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Surviving Tinker's winter outdoors

Tinker gate guard David Brownlee offers warm greetings to motorists on a bitterly cold morning. “Most people appreciate what you do,” says Mr. Brownlee.  Wearing multiples of everything and grateful to be working a gate with space heaters, the guard doesn’t let the temperature cool his sunny greeting.  “A good attitude can make a difference for people and set the tone for their day,” he said. (Air Force photo/Margo Wright)

Tinker gate guard David Brownlee offers warm greetings to motorists on a bitterly cold morning. “Most people appreciate what you do,” says Mr. Brownlee. Wearing multiples of everything and grateful to be working a gate with space heaters, the guard doesn’t let the temperature cool his sunny greeting. “A good attitude can make a difference for people and set the tone for their day,” he said. (Air Force photo/Margo Wright)

Space heaters are prized possessions at the gates.  Not all gates have heaters and heavy traffic times don’t always allow guards to tuck into the shacks for a break from the winter wind, rain or snow. (Air Force photo/Margo Wright)

Space heaters are prized possessions at the gates. Not all gates have heaters and heavy traffic times don’t always allow guards to tuck into the shacks for a break from the winter wind, rain or snow. (Air Force photo/Margo Wright)

Tinker exterior plumbers Jack Hasha, left, and David Black repair a leaky sprinkler system near the intersection of Arnold Street and Air Depot on a day when the sun can’t discourage 25 degree highs and a steady wind. Temporary water spray is stopped by bare hands and a cloth after water-soaked gloves became useless against the cold and instead froze to metal tools. A nearby idling truck’s heated cab offered a welcome shelter for a break. (Air Force photo/Margo Wright)

Tinker exterior plumbers Jack Hasha, left, and David Black repair a leaky sprinkler system near the intersection of Arnold Street and Air Depot on a day when the sun can’t discourage 25 degree highs and a steady wind. Temporary water spray is stopped by bare hands and a cloth after water-soaked gloves became useless against the cold and instead froze to metal tools. A nearby idling truck’s heated cab offered a welcome shelter for a break. (Air Force photo/Margo Wright)

Flightline workers wish they were “rescued” from the cold. But, a biting wind chill of 11 degrees, blowing at 14 mph, doesn’t slow down Petty Officer 2nd Class Ian Stewart, an aviation electrician who works on an E-6 aircraft’s exterior lights during maintenance.  Aircraft maintainers are on the job regardless of the weather, keeping Navy and Air Force aircraft ready for the skies. (Air Force photo/Margo Wright)

Flightline workers wish they were “rescued” from the cold. But, a biting wind chill of 11 degrees, blowing at 14 mph, doesn’t slow down Petty Officer 2nd Class Ian Stewart, an aviation electrician who works on an E-6 aircraft’s exterior lights during maintenance. Aircraft maintainers are on the job regardless of the weather, keeping Navy and Air Force aircraft ready for the skies. (Air Force photo/Margo Wright)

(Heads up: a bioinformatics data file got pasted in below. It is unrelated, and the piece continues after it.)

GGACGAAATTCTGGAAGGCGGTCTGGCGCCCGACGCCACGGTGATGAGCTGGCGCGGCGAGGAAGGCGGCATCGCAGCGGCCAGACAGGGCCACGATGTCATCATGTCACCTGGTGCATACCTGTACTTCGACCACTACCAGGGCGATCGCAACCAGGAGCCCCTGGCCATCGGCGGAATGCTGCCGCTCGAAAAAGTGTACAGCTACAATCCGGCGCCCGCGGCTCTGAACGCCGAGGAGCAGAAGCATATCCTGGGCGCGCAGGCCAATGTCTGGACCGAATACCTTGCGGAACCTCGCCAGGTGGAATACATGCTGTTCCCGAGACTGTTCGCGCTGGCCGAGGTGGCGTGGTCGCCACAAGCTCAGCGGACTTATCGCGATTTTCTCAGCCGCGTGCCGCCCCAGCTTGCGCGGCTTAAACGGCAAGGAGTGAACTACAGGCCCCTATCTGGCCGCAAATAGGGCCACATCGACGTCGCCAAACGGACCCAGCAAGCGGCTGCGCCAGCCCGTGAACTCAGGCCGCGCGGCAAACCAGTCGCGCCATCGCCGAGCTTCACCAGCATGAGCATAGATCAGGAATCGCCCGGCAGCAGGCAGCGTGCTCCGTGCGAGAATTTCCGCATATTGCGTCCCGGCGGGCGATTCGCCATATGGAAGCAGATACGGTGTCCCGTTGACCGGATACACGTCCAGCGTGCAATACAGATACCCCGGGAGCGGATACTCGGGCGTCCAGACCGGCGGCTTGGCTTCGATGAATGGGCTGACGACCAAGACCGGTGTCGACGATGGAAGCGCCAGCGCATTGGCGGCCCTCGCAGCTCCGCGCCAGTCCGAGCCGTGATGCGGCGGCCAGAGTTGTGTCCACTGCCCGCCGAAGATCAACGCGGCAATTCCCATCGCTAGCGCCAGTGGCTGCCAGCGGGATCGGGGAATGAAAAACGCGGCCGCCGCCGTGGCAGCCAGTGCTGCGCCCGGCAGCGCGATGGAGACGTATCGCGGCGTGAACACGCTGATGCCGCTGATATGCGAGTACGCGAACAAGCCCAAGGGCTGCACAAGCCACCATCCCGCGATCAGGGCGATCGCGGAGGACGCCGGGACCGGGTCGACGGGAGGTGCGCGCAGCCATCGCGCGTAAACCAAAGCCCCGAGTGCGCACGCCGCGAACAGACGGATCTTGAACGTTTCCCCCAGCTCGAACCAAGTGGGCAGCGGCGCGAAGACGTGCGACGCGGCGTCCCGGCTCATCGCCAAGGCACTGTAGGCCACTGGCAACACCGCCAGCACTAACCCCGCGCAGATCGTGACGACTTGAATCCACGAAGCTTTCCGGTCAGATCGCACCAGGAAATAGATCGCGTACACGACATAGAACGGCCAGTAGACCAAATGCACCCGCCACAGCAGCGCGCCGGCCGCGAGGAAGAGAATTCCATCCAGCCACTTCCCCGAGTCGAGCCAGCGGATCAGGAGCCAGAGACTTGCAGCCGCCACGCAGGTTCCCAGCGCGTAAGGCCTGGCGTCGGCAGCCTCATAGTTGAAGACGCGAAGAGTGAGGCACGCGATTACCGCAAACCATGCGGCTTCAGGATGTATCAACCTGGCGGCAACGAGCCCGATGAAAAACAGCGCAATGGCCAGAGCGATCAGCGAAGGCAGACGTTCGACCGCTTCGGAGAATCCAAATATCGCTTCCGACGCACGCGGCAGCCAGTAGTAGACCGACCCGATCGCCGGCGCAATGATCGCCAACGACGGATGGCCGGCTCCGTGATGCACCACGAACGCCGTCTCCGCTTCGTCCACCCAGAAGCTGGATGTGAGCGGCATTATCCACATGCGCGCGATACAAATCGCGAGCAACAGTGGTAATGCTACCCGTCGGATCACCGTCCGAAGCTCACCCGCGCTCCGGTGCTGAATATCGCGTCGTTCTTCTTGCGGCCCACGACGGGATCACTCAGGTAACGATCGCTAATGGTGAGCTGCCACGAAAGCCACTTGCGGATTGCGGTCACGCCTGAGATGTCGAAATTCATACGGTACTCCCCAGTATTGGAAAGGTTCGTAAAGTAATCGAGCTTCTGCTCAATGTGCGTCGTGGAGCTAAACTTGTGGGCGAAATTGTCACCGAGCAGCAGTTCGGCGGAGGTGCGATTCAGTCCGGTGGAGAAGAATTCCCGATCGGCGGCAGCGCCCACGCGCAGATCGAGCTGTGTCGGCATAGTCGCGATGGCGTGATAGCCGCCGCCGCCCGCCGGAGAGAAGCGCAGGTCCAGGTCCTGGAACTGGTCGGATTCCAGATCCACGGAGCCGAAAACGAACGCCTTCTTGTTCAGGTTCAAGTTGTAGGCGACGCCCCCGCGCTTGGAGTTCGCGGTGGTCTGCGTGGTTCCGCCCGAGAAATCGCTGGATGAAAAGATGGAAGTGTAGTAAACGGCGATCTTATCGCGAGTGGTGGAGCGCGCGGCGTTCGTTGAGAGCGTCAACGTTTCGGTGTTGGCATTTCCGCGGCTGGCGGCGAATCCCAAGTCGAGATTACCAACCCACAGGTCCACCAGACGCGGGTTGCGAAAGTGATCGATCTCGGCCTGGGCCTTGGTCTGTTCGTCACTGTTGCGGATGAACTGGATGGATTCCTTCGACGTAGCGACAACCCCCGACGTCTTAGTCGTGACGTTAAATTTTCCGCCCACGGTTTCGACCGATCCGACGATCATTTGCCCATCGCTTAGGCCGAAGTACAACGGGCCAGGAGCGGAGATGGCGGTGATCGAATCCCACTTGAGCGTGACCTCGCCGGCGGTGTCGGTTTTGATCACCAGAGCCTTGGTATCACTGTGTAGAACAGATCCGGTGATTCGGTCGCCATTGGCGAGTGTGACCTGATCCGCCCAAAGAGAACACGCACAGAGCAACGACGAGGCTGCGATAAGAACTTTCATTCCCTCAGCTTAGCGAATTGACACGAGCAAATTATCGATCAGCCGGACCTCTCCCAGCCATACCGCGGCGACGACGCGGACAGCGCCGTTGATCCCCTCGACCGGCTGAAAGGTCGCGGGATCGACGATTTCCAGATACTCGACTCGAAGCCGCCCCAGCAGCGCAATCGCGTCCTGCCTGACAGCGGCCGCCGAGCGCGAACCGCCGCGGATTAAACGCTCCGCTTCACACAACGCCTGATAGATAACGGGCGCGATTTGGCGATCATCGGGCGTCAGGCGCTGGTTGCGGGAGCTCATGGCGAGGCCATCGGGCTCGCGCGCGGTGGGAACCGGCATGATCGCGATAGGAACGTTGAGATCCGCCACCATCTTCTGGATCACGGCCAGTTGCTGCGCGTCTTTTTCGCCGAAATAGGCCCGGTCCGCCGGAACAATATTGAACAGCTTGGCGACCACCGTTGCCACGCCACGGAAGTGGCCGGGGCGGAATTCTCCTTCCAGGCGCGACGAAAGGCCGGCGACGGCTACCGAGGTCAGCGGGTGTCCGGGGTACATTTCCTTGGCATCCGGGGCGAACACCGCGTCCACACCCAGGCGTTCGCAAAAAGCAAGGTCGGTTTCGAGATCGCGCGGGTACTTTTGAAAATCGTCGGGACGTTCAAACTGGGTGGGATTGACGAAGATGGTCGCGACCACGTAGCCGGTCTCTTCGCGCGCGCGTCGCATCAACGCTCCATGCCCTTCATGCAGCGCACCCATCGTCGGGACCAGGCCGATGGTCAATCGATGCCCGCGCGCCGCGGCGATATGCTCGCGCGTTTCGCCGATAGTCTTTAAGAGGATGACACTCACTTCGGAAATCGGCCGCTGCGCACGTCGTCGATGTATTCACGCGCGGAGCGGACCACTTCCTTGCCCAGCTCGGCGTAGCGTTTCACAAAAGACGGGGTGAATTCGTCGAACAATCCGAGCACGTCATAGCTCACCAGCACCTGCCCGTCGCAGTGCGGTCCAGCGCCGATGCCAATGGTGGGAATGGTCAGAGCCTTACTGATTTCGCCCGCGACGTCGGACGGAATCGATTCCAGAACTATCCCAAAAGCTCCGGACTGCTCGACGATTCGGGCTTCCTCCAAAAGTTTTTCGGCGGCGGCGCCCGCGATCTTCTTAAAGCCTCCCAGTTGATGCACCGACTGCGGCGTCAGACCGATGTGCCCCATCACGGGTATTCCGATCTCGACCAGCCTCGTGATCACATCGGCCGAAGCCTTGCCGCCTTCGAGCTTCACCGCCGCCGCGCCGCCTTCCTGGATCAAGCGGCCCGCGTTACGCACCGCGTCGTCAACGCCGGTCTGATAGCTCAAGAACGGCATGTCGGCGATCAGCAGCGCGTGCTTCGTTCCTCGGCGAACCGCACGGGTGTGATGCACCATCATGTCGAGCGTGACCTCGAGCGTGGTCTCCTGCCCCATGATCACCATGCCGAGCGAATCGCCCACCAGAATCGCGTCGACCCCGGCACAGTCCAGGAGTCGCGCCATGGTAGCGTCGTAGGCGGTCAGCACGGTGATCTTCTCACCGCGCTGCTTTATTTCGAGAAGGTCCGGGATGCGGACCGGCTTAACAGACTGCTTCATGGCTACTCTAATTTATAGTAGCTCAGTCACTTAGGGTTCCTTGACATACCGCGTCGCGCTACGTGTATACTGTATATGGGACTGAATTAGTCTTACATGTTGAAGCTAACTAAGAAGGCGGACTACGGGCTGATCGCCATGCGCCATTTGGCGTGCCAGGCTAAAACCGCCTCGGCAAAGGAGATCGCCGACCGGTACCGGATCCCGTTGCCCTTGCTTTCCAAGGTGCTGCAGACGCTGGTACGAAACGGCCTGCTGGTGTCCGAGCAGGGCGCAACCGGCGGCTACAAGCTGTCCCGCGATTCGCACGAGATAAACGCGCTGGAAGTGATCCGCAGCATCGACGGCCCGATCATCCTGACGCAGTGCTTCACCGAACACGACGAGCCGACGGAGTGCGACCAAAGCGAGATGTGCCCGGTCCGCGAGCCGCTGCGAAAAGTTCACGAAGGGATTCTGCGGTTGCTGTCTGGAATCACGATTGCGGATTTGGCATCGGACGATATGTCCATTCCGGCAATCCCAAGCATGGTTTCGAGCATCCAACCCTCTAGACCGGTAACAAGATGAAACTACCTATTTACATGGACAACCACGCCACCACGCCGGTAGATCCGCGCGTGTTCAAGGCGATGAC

TINKER AIR FORCE BASE, Okla., -- They dress in layers, but the biting cold, winter air penetrates. They stand by heaters and try to concentrate on their jobs and the mission, but the weather conditions won't die down. It's just another day for Tinker personnel who work outside.

Security officers, flight-line personnel and maintenance crews, like many other Tinker career fields, spend day-after-day, shift-after-shift outdoors, in all types of weather, including the brutality of an Oklahoma winter when highs can be in the 'teens. It gets so frigid that while plumbers are out fixing pipes that burst in the cold, their tools freeze to their gloves.

"When you're standing in the cold with absolutely no heat, the hardest thing to do is concentrate on the job," said Brian George, 72nd Security Forces Squadron security officer, who checked badges Tuesday morning at the Eaker Gate. It was 32 degrees outside, which is mild compared to other days. "You're thinking about getting warm." Standing, for two to three hours at a time, in several layers of socks, thermal pants, thermal shirts, turtlenecks, fleece-liners, jackets, gloves, and sometimes full-face masks, Mr. George and peers said the cold cuts right through.

"I think we all took this job knowing that we were going to work in inclement weather but at the same time, when it's 12-degrees outside, I don't think anyone can stand to be out in that kind of weather," Mr. George said.

Chief Master Sgt. John Martin, 552nd Aircraft Maintenance Squadron superintendent, agreed.

"When you're out there, you think about getting your job done right and getting it done as fast as possible to get away from the aircraft and back to some heat," said Chief Martin.

Though he spends about an hour outside each day, he is responsible for 530 Airmen who spend eight hours a day outside working aircraft maintenance for the AWACS. Chief Martin said his Airmen only come inside to use the restroom, eat lunch and when the shift is over.

He said the key to working in the winter is to use the buddy-care system. While an individual's internal clock will push that person to get the job done, sometimes it's important to have a peer to encourage a break to rest up and warm up.
"Work-rest cycles are important," Chief Martin said. "Keep an eye on each other."